XML programming languages????

Ok, WTF? Guy Steele Jr. is a pretty bright guy. I’m just getting into LISP
beyond the lightweight knowledge I had for tweaking emacs, and I have a
glimpse of what he’s talking about in LISP with extending the language.
Heck, it goes WAY beyond that. The article I refer to by Mr. Steele is here

There’s a really good quote about LISP, of which I dug up an incarnation
by John Foderaro here.

“…Lisp is a programmable programming language. Not only can you
program in Lisp (that makes it a programming language) but you can
program the language itself.”

Steele figures that the language will represent as XML due to the
popularity and tools available for it. XML will represent the structure
and higher abstractions in the language, and the syntax and onscreen
representation will become merely a view on the structure represented in
the XML. I think I get where he’s coming from, and there’s some merit
there, but I think that’s like saying C++ macros are as powerful as
defmacro in LISP. XML is hierarchical. It’s not freely associable, and
can’t being to represent effectively or efficiently something on the
order of what a language such as LISP does. There’s a disconnect in
level of abstraction and power there that I can’t effectively explain at
this juncture, but it’s there.

Programmers are starting to understand higher and more powerful levels
of abstraction, design, and systems. I think more people would grasp
LISP at a deeper level now than when it was introduced. I also think
that by and large, most developers still fundamentally won’t get it. The
majority of developers, even GOOD developers, just don’t think that way,
which is closer to why LISP, especially LISP in the fullest sense, just
didn’t go mass-market the way C and C++ (and Java) did.

I think Steele has a kernel of a good idea, in that it seeks to get the
structure, intent and design of the program into a form that can be
manipulated as the proverbial model in the MVC, and allow us to make
that view into a variety of representations beyond our convential view
of syntax. On that level, I completely agree that we need such a system,
but there’s a lot of groups trying to do that, and it’s complex.
Reducing it to XML is like saying the BNR of the system is all that’s
represented. That’s not a higher level. That’s machine code. We need to
be thinking at a higher level than that. We don’t need a representation
of our languages to be some slick transformable version of pretty. We
need those ideas and modules to be represented as groups and modules,
and ways of working with those groups and modules the way we work with
strings and ints. Steele has the right grit in the idea, especially with
the intro about the UNIX command line. But the power there is that those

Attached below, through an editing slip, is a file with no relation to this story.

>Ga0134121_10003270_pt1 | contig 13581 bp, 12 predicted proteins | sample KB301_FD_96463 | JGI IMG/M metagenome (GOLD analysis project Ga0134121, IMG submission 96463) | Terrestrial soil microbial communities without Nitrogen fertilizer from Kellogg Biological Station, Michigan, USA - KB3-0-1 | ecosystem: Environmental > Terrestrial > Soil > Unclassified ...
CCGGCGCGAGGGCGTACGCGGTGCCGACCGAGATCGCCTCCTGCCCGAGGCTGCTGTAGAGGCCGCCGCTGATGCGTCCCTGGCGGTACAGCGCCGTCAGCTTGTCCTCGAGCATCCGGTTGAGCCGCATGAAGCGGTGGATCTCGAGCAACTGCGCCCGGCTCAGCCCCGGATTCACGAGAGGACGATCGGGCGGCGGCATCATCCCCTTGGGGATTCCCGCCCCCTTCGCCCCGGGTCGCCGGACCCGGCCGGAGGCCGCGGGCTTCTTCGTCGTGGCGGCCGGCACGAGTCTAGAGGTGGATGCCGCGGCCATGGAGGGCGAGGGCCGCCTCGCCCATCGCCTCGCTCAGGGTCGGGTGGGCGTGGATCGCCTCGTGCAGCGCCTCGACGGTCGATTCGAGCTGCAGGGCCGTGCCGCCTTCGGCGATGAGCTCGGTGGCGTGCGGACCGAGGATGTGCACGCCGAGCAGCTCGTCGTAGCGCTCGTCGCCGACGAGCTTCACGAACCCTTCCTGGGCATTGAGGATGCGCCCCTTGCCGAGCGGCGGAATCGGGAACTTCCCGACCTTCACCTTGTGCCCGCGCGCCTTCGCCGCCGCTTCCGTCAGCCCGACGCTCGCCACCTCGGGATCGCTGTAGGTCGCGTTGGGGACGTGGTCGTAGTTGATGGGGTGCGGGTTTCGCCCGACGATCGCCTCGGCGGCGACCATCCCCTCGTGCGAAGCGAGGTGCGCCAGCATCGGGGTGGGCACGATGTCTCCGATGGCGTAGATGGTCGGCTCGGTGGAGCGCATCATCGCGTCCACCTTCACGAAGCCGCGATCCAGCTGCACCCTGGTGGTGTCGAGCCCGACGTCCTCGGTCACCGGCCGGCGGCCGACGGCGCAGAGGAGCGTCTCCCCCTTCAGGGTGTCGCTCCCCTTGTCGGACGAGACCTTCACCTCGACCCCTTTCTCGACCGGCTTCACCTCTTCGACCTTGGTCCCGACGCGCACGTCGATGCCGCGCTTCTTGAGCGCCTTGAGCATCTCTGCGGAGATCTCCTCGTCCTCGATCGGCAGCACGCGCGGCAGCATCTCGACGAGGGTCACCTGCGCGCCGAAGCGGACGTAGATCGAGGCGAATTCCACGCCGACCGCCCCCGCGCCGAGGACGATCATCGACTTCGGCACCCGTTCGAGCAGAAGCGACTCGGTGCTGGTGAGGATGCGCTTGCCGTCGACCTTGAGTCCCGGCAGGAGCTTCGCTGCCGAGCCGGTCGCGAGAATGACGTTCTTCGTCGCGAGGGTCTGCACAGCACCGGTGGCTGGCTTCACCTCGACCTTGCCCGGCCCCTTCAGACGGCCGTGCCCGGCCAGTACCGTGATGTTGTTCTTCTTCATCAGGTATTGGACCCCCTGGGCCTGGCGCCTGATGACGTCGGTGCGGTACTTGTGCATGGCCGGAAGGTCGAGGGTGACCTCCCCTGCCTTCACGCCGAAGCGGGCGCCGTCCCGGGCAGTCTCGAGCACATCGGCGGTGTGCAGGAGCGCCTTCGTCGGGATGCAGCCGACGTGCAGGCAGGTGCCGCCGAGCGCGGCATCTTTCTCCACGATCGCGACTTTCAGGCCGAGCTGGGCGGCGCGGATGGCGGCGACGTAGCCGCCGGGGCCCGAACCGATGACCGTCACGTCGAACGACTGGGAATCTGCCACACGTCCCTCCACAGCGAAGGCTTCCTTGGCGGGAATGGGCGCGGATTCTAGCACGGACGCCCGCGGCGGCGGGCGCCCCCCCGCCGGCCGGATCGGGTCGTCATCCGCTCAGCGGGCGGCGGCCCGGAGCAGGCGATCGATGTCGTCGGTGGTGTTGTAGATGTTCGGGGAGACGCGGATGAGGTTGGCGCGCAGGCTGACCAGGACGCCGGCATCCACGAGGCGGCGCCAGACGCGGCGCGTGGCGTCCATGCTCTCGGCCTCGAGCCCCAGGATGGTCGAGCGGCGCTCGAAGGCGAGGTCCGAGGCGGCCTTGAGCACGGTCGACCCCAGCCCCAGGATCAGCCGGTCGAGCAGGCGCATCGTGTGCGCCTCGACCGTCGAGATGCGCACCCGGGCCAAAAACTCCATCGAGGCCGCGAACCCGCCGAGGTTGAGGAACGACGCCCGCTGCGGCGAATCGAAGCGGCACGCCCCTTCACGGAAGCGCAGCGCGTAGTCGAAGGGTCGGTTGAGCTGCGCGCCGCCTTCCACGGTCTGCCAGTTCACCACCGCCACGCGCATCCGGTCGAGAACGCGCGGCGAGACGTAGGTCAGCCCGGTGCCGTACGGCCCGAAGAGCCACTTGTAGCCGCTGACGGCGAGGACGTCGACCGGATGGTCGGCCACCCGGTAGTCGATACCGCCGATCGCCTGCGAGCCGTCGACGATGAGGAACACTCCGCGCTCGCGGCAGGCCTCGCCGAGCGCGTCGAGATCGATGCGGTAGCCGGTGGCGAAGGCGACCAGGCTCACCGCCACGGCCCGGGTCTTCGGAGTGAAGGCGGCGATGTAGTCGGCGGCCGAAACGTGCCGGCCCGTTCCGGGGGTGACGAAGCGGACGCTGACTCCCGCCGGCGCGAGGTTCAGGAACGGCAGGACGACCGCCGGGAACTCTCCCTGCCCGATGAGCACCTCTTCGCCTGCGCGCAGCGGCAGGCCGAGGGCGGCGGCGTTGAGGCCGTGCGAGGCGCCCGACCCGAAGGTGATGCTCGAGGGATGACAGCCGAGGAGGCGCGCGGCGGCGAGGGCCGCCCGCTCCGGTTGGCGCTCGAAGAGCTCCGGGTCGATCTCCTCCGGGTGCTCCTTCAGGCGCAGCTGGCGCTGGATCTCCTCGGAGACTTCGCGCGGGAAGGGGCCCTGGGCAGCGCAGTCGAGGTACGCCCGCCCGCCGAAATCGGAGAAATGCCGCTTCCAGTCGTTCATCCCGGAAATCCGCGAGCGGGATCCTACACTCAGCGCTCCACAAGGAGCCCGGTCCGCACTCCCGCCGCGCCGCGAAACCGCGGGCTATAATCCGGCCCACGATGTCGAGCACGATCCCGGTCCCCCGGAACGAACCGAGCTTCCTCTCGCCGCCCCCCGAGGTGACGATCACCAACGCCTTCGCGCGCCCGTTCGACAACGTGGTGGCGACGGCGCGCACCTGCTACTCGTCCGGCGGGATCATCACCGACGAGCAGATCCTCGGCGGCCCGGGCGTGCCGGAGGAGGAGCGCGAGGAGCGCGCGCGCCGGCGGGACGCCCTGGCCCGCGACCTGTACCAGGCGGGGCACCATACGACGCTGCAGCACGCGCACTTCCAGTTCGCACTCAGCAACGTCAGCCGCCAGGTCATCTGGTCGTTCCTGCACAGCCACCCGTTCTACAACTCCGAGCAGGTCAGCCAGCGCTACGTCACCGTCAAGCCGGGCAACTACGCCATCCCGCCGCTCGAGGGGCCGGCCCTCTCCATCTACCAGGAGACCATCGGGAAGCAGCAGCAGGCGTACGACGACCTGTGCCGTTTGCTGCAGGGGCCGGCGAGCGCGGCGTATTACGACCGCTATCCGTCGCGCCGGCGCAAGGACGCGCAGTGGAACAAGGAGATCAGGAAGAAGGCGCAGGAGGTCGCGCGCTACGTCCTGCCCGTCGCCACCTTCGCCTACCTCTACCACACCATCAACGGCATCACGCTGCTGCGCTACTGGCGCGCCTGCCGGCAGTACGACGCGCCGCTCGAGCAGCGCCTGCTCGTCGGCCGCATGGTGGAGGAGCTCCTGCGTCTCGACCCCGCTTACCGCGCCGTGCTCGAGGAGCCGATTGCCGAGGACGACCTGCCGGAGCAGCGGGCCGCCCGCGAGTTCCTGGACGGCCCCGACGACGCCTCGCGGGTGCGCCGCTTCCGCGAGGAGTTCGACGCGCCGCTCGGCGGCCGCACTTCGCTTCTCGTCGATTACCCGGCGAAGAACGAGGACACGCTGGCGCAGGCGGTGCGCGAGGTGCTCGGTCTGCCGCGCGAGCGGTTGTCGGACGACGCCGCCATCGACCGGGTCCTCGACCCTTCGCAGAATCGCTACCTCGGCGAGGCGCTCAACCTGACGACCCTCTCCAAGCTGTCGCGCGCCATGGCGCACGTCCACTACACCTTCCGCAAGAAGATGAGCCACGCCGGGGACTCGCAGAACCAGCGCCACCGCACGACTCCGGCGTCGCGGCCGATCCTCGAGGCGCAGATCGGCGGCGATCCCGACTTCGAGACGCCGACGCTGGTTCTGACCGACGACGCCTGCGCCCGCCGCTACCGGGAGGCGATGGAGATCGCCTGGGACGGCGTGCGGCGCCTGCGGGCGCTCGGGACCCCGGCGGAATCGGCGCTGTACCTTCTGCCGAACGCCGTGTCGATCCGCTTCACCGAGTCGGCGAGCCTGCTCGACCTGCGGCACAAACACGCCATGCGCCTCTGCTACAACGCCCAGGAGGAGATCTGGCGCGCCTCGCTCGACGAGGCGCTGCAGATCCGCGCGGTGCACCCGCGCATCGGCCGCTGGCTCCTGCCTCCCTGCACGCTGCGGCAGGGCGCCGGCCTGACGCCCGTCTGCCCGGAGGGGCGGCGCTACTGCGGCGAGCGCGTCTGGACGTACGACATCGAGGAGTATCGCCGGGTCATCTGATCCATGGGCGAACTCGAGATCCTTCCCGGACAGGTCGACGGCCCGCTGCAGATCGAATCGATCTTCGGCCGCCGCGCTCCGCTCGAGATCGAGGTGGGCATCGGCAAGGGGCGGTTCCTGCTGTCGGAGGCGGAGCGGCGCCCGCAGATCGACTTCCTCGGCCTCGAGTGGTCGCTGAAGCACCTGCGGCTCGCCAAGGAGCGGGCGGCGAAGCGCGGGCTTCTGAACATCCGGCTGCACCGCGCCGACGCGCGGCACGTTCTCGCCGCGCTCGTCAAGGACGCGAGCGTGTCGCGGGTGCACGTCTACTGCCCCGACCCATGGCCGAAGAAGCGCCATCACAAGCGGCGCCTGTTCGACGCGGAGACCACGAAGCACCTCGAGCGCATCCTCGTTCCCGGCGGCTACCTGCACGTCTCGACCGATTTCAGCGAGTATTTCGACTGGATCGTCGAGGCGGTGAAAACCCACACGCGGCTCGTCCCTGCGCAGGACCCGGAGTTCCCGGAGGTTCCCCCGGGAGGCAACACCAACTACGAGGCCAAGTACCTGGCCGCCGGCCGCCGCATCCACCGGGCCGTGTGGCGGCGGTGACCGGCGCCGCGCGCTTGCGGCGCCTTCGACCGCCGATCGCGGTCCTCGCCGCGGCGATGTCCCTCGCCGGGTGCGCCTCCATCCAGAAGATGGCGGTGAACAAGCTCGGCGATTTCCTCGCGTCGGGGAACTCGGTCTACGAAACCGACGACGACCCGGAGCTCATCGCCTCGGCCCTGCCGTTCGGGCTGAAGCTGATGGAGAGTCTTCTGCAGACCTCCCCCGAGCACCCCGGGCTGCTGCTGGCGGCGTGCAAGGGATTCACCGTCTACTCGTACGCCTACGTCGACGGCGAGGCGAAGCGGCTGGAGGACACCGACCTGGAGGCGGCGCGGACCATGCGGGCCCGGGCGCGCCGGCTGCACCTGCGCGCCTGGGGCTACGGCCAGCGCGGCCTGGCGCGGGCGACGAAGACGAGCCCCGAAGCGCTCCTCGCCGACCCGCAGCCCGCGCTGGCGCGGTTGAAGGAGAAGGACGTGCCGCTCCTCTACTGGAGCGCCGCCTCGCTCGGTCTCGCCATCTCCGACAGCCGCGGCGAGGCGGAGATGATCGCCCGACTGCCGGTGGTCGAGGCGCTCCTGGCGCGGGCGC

strings and such are usually themselves the higher chunks of ideas, and
using those tools on basic sentences and dictionaries or using them to
format, sort, edit and update cross-references and bibliographies is
equally simple.

The difference in my mind is that the higher abstraction is that chunk
that the computer isn’t dealing with the in the case of the command
line. The chunks the filters and programs process are arbitrary
complexity. We need the system for defining, manipulating the
association of the filters, of the filters themselves, and of the
behaviour of the shell itself. That’s a big step above where we’re at,
and it’s what I would call System Syntax, as opposed to Language Syntax.

It’s there. You can see the outline by the topics that seem to be
gaining steam in our craft. Domain Languages. Language Oriented
Programming. Model Driven Design. Unlike 4GL and CASE tools, we are
approaching it as building layers of abstraction as opposed to the
ultimate syntax processor and generator. We’ve got the syntax processors
and generators in languages, compilers, virtual machines and runtime
environments. Components were clumping the syntax bits together. We
still don’t have a way of clumping ideas and processing chunks together
the way you can abstract an entire category of algorithms with a LISP
macro. It’s a totally different level.

Maybe Steele’s approach is a first step, or at least another path to
wander down to better understand the problem and find a solution. I just
think it’s somewhat the wrong direction, but hey, he’s got more cred
than I do. But I still trust my instincts.

Got a comment on this? Sorry, but the bloged system I’m fiddling with
doesn’t deal with that. Email me instead for now at (dallas (A) hockley
(DOT) ca). If I actually GET some comments, I may look into a comment
system as that would be an indicator this went beyond a diary. -)

Keep on thinking!

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